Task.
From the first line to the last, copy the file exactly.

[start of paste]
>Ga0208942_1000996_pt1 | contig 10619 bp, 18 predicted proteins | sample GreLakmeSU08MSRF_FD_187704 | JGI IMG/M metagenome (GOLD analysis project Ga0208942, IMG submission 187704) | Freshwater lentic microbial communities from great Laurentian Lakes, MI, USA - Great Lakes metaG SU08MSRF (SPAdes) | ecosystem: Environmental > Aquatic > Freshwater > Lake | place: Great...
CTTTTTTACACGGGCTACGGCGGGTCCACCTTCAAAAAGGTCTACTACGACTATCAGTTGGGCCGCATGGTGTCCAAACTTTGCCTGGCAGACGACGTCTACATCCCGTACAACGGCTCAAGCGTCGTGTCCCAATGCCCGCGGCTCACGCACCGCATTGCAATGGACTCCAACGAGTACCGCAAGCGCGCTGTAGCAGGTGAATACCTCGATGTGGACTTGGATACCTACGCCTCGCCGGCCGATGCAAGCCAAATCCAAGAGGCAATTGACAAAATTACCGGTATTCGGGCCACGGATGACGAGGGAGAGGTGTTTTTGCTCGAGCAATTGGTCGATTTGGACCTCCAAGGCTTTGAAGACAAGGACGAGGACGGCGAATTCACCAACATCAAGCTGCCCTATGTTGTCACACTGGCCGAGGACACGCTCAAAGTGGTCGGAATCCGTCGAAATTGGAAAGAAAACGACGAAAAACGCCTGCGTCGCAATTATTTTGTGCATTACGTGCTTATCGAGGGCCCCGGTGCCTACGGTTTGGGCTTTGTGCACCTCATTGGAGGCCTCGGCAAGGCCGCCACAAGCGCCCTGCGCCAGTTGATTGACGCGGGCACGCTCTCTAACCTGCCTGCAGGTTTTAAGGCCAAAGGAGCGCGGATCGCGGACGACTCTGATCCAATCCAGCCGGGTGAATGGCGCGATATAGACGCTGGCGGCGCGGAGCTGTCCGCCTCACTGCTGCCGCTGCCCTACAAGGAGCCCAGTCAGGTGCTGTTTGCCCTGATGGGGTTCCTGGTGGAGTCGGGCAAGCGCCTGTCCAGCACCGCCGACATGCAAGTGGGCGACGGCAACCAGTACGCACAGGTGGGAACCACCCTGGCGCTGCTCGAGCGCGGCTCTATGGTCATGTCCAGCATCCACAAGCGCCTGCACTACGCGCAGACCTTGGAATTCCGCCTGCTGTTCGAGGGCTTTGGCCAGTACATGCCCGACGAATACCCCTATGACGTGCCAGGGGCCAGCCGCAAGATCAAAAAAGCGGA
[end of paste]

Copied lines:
>Ga0208942_1000996_pt1 | contig 10619 bp, 18 predicted proteins | sample GreLakmeSU08MSRF_FD_187704 | JGI IMG/M metagenome (GOLD analysis project Ga0208942, IMG submission 187704) | Freshwater lentic microbial communities from great Laurentian Lakes, MI, USA - Great Lakes metaG SU08MSRF (SPAdes) | ecosystem: Environmental > Aquatic > Freshwater > Lake | place: Great...
CTTTTTTACACGGGCTACGGCGGGTCCACCTTCAAAAAGGTCTACTACGACTATCAGTTGGGCCGCATGGTGTCCAAACTTTGCCTGGCAGACGACGTCTACATCCCGTACAACGGCTCAAGCGTCGTGTCCCAATGCCCGCGGCTCACGCACCGCATTGCAATGGACTCCAACGAGTACCGCAAGCGCGCTGTAGCAGGTGAATACCTCGATGTGGACTTGGATACCTACGCCTCGCCGGCCGATGCAAGCCAAATCCAAGAGGCAATTGACAAAATTACCGGTATTCGGGCCACGGATGACGAGGGAGAGGTGTTTTTGCTCGAGCAATTGGTCGATTTGGACCTCCAAGGCTTTGAAGACAAGGACGAGGACGGCGAATTCACCAACATCAAGCTGCCCTATGTTGTCACACTGGCCGAGGACACGCTCAAAGTGGTCGGAATCCGTCGAAATTGGAAAGAAAACGACGAAAAACGCCTGCGTCGCAATTATTTTGTGCATTACGTGCTTATCGAGGGCCCCGGTGCCTACGGTTTGGGCTTTGTGCACCTCATTGGAGGCCTCGGCAAGGCCGCCACAAGCGCCCTGCGCCAGTTGATTGACGCGGGCACGCTCTCTAACCTGCCTGCAGGTTTTAAGGCCAAAGGAGCGCGGATCGCGGACGACTCTGATCCAATCCAGCCGGGTGAATGGCGCGATATAGACGCTGGCGGCGCGGAGCTGTCCGCCTCACTGCTGCCGCTGCCCTACAAGGAGCCCAGTCAGGTGCTGTTTGCCCTGATGGGGTTCCTGGTGGAGTCGGGCAAGCGCCTGTCCAGCACCGCCGACATGCAAGTGGGCGACGGCAACCAGTACGCACAGGTGGGAACCACCCTGGCGCTGCTCGAGCGCGGCTCTATGGTCATGTCCAGCATCCACAAGCGCCTGCACTACGCGCAGACCTTGGAATTCCGCCTGCTGTTCGAGGGCTTTGGCCAGTACATGCCCGACGAATACCCCTATGACGTGCCAGGGGCCAGCCGCAAGATCAAAAAAGCGGA